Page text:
ask about the telephone line and broadband, here countryside you can't always have internet, phone line isn't good enough quality,
ask in any services are shared,
ask if there are any yearly fees, or charges, any maintenance charges for anything.
check what neighbours have done to their properties up and down the road, as immediate neighbour may be given the go ahead for an extension,
any mature trees, any trees how ever old ask if there are preservation orders,
I never let a client buy a house until I know what state the drains are in, because a lot of insurance companies have a clause on the insurance so if a problem develops with the drains within so many weeks of the policy being taken out, they don't pay out, I's more of an issue with period properties,
ask where all drains run, ask where all man hole covers are, they get buried under plants and gravel.
carry a pad take lots of notes, if you are allowed take photos., go through each room very slowly, and look at every nook and cranny.
when you arrive stand outside, take your time to have a really good look,look at all the houses in the street, have they had dormer windows fitted, extensions, are they well maintained? what problems can you see going on, building of the same design can show you where future problems lie
Start at the top, look along the ridge of the roof, it should be in perfect condition, look closely the whole roof, look at the chimney, guttering,fascia board,windows, look for cracks, look for bulges, look for damp, look for imperfection, it will give you a good idea how well the property has been maintained, before you go in and get dazzled by the dressing.
ask when the boiler, electrics were installed, ask if they have had any problems and what was done to fix them, check the flooring, check all around the windows carefully, look at the fuse box, is it new? check the how many plug sockets there are in each room, look carefully at the finishings, how the floors have been laid, how the tiling has been done, if the bits you can see are rough, they didn't do a proper job where you can't see.
ask if there are any dispute, problem neighbours, noisy neighbours, dogs,
get your compass out, down load an app, find out where south is, so you know how much light you will get,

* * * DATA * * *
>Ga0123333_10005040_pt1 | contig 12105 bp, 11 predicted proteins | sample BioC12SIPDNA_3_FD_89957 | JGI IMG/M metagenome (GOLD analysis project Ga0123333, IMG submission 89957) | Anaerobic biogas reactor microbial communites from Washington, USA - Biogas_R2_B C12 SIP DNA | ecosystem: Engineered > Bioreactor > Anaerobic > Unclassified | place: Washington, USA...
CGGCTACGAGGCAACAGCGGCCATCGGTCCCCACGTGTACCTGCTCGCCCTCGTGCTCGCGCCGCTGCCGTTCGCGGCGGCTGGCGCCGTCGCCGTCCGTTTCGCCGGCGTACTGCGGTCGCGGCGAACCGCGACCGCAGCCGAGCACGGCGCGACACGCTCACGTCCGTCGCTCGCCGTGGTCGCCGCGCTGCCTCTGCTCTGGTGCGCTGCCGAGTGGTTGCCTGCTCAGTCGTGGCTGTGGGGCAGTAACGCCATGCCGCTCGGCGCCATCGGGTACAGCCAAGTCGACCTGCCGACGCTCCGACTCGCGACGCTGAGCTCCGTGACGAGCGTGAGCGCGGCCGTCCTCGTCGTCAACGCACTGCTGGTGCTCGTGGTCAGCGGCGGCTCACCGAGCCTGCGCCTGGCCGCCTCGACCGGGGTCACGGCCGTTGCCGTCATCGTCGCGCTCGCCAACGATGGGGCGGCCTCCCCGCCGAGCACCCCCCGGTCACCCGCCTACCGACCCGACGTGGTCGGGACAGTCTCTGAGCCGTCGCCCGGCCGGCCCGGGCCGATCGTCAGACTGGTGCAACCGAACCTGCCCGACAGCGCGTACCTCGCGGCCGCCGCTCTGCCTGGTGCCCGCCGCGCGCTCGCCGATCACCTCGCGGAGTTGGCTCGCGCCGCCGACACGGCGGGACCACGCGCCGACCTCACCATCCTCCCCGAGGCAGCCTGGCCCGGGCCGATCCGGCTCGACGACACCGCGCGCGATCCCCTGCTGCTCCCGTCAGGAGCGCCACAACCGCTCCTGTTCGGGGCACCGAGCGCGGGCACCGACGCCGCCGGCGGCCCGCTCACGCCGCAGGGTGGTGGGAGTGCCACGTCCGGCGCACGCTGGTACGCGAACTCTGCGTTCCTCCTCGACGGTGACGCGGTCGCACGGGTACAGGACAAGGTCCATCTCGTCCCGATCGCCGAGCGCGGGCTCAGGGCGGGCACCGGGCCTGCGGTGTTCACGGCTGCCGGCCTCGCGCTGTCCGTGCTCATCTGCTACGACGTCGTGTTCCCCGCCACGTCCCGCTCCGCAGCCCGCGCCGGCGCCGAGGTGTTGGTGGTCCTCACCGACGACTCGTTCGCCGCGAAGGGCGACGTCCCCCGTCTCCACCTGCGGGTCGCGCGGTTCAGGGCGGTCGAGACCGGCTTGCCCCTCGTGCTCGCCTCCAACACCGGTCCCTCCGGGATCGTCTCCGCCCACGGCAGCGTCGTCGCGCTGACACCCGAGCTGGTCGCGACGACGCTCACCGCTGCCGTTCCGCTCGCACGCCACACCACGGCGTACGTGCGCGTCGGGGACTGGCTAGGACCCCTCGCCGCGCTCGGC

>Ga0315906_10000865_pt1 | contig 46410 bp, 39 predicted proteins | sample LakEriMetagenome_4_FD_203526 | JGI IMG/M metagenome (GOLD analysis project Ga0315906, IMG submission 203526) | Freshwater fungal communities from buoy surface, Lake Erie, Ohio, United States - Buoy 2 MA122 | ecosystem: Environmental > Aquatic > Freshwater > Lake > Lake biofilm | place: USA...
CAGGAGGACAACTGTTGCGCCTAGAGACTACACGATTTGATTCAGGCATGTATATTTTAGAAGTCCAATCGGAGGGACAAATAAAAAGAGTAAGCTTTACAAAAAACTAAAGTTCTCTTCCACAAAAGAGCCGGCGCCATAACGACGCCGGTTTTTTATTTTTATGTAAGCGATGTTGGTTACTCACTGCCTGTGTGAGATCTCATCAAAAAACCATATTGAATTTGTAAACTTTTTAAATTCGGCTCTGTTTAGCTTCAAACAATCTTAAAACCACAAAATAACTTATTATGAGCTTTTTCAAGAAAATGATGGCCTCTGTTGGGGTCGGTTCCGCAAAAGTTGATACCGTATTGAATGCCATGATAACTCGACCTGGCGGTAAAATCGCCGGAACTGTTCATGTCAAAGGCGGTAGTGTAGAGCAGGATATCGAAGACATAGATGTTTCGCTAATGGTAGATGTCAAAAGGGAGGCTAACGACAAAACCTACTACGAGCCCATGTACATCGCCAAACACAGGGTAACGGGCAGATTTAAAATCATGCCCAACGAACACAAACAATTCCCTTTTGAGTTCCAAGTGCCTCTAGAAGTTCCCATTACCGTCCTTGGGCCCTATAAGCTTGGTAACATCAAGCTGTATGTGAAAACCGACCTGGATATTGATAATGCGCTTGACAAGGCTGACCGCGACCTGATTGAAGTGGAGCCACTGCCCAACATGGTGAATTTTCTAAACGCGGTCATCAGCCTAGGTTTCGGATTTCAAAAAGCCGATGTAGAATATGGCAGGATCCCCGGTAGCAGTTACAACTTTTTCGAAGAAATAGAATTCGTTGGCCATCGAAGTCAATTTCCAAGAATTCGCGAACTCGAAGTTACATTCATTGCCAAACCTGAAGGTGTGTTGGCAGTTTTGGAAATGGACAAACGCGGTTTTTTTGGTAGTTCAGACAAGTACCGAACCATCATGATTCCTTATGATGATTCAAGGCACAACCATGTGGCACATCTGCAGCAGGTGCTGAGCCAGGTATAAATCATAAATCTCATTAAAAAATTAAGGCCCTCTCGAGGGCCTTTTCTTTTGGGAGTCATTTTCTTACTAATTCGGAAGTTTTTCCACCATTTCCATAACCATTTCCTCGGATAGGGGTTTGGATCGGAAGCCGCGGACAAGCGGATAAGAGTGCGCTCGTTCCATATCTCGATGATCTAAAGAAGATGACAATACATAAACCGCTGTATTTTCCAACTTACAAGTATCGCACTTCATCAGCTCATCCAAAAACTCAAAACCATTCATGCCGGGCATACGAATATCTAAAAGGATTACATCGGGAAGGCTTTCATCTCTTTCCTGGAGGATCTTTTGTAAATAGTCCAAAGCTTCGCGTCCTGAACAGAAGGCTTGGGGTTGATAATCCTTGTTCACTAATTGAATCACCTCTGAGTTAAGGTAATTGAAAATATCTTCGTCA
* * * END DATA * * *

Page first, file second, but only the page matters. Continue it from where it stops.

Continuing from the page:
ask about drainage, ask if they know where all the sewer pipes run, how old they are, how old are the windows if they are double glazed, have they been carefully maintained if they are wood,
buy a large scale OS map of the area, have a very good look at it, it amazing how close to sewage works houses are, don't just rely on google earth,
visit the property at odd times of day and through out a week, is it a rat run, what parking like,
carry a long heavy duty tape measure (50p builders merchants) measure out where furniture and beds might go.
you can change most things about house, except it's location, if you want quite, choose a dead end road,
go into local shops, pubs get a real feel for the place.
I spend a lot of time looking at houses for clients, I suggest you take someone who is not emotionally involved to look at any real contenders, ask them to play devils advocate,
make some very clear lists of your wants, in order of importance, and also a list of deal breakers, it good to have a reminder when you get drawn in,
and speak to the neighbours, it really worth doing this before you go too far down the line, it's amazing what you find out.
check on the local council planning site for planning applications, present and past, is the neighbour going to build something,
check they haven't used any dodgy sealant on the building, to deal with damp problems, or dodgy non breathable paint, check they haven't had the inside of the roof sprayed to seal it, or had the dodgy coating on the outside,
check they haven't done anything stupid and filled the cavity walls,
check on line the post code, check who sold where and when, any clusters check why,
take lots of time on second and third visits to take lots of notes about concerns,
look at ceilings, look above internal doors, on both sides for cracks,
and use your nose, if something smells odd, there is a reason.
have a good wander round, work out if the layout and rooms work for you. Which way does it face? Does it get light and sun? What are the neighbours like? Is there anything that would annoy you that can't be changed? (I saw a house with a tiny kitchen and all the windows too low so you had to bend down to see out!) And the big one - why are they moving?
second viewing: bills, state of repair (be your own surveyor before you pay for one), age of boiler etc, what would be left, does stuff work etc etc.
visit at different times of day and different days of the week; you don't have to go inside to find out if it is blocked solid by the school run, next to a night club, in a prostitution zone, next to a sewage works and so on.
On the first time round, you just need to get a good feel of the place, imagine your stuff in the various rooms, would you feel at home in that house and that area? The second one is the more practical in terms of looking for issues that might affect the price of the house.